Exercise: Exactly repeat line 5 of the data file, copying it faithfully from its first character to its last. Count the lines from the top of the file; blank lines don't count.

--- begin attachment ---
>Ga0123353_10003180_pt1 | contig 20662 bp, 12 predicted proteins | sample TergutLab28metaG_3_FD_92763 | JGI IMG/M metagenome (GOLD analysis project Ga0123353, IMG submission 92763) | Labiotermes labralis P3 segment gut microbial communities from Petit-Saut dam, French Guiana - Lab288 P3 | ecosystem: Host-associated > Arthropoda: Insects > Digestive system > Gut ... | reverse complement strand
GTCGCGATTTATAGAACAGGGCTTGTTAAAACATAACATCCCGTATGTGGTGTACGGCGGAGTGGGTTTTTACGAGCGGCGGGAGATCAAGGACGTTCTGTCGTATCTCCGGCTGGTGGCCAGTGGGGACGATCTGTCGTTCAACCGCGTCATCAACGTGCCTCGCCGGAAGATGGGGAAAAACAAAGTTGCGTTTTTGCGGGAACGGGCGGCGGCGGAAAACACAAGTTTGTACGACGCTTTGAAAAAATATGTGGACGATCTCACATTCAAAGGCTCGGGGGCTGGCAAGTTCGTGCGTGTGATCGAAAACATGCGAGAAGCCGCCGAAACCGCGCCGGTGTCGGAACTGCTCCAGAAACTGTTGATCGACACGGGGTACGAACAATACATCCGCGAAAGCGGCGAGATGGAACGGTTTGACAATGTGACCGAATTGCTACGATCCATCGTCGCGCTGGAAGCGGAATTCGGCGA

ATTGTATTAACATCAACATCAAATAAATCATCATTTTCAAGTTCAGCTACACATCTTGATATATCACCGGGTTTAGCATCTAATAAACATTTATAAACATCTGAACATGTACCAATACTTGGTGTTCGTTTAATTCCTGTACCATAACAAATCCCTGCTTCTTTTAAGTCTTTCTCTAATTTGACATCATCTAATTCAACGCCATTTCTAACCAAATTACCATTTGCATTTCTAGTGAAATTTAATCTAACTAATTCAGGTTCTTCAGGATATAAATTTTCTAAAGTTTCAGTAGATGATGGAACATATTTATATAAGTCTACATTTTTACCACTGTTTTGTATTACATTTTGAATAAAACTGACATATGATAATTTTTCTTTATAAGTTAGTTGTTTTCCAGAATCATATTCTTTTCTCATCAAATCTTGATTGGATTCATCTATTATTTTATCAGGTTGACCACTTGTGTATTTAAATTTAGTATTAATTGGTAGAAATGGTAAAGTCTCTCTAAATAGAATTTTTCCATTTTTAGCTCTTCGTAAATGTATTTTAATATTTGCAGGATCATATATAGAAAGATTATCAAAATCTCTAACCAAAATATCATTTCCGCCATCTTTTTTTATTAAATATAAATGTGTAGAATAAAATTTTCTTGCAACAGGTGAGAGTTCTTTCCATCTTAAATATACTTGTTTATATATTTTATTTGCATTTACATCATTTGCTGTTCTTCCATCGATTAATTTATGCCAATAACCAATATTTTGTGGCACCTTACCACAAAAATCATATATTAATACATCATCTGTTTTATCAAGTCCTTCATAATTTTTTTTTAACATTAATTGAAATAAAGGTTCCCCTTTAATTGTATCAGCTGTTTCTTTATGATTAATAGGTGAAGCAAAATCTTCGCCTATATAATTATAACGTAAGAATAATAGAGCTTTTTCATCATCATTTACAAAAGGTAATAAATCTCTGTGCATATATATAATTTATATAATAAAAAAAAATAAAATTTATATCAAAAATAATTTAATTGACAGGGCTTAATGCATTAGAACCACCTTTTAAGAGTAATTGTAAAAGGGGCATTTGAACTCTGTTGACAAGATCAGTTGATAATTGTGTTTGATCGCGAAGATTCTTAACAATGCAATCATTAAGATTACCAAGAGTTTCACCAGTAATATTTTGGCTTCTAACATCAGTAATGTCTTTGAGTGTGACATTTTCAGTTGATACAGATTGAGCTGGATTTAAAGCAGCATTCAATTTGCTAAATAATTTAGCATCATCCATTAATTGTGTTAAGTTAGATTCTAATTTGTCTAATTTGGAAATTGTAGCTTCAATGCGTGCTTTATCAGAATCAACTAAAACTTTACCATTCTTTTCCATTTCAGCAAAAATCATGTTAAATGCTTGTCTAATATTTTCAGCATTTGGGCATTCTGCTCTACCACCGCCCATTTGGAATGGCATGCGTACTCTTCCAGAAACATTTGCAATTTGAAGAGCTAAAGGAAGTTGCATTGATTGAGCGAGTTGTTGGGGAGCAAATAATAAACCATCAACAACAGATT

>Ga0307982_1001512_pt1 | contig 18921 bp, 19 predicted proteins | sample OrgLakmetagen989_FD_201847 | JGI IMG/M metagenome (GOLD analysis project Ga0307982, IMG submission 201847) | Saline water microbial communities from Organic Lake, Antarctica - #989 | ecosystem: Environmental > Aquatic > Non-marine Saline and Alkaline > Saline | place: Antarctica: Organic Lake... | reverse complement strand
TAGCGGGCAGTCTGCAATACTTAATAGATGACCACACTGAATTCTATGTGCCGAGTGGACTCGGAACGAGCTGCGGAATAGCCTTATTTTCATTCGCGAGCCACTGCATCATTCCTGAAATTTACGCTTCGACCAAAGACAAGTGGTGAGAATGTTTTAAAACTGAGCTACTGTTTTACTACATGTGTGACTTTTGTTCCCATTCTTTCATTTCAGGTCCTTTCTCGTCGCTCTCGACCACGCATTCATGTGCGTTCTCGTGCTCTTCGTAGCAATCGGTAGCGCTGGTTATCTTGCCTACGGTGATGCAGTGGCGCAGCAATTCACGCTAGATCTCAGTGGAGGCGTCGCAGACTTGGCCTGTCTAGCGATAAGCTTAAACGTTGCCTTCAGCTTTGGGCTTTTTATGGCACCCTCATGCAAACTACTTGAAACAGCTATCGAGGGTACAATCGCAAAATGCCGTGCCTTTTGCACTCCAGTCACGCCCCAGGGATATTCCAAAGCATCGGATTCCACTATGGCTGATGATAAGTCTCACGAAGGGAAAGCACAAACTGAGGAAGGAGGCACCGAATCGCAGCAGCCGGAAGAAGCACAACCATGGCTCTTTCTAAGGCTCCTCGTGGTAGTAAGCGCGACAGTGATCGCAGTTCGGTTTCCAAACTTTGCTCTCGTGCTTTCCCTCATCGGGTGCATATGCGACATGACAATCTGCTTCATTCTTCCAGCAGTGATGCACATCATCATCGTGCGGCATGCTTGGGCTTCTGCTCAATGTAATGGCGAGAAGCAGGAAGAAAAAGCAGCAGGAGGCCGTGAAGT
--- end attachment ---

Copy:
TAGCGGGCAGTCTGCAATACTTAATAGATGACCACACTGAATTCTATGTGCCGAGTGGACTCGGAACGAGCTGCGGAATAGCCTTATTTTCATTCGCGAGCCACTGCATCATTCCTGAAATTTACGCTTCGACCAAAGACAAGTGGTGAGAATGTTTTAAAACTGAGCTACTGTTTTACTACATGTGTGACTTTTGTTCCCATTCTTTCATTTCAGGTCCTTTCTCGTCGCTCTCGACCACGCATTCATGTGCGTTCTCGTGCTCTTCGTAGCAATCGGTAGCGCTGGTTATCTTGCCTACGGTGATGCAGTGGCGCAGCAATTCACGCTAGATCTCAGTGGAGGCGTCGCAGACTTGGCCTGTCTAGCGATAAGCTTAAACGTTGCCTTCAGCTTTGGGCTTTTTATGGCACCCTCATGCAAACTACTTGAAACAGCTATCGAGGGTACAATCGCAAAATGCCGTGCCTTTTGCACTCCAGTCACGCCCCAGGGATATTCCAAAGCATCGGATTCCACTATGGCTGATGATAAGTCTCACGAAGGGAAAGCACAAACTGAGGAAGGAGGCACCGAATCGCAGCAGCCGGAAGAAGCACAACCATGGCTCTTTCTAAGGCTCCTCGTGGTAGTAAGCGCGACAGTGATCGCAGTTCGGTTTCCAAACTTTGCTCTCGTGCTTTCCCTCATCGGGTGCATATGCGACATGACAATCTGCTTCATTCTTCCAGCAGTGATGCACATCATCATCGTGCGGCATGCTTGGGCTTCTGCTCAATGTAATGGCGAGAAGCAGGAAGAAAAAGCAGCAGGAGGCCGTGAAGT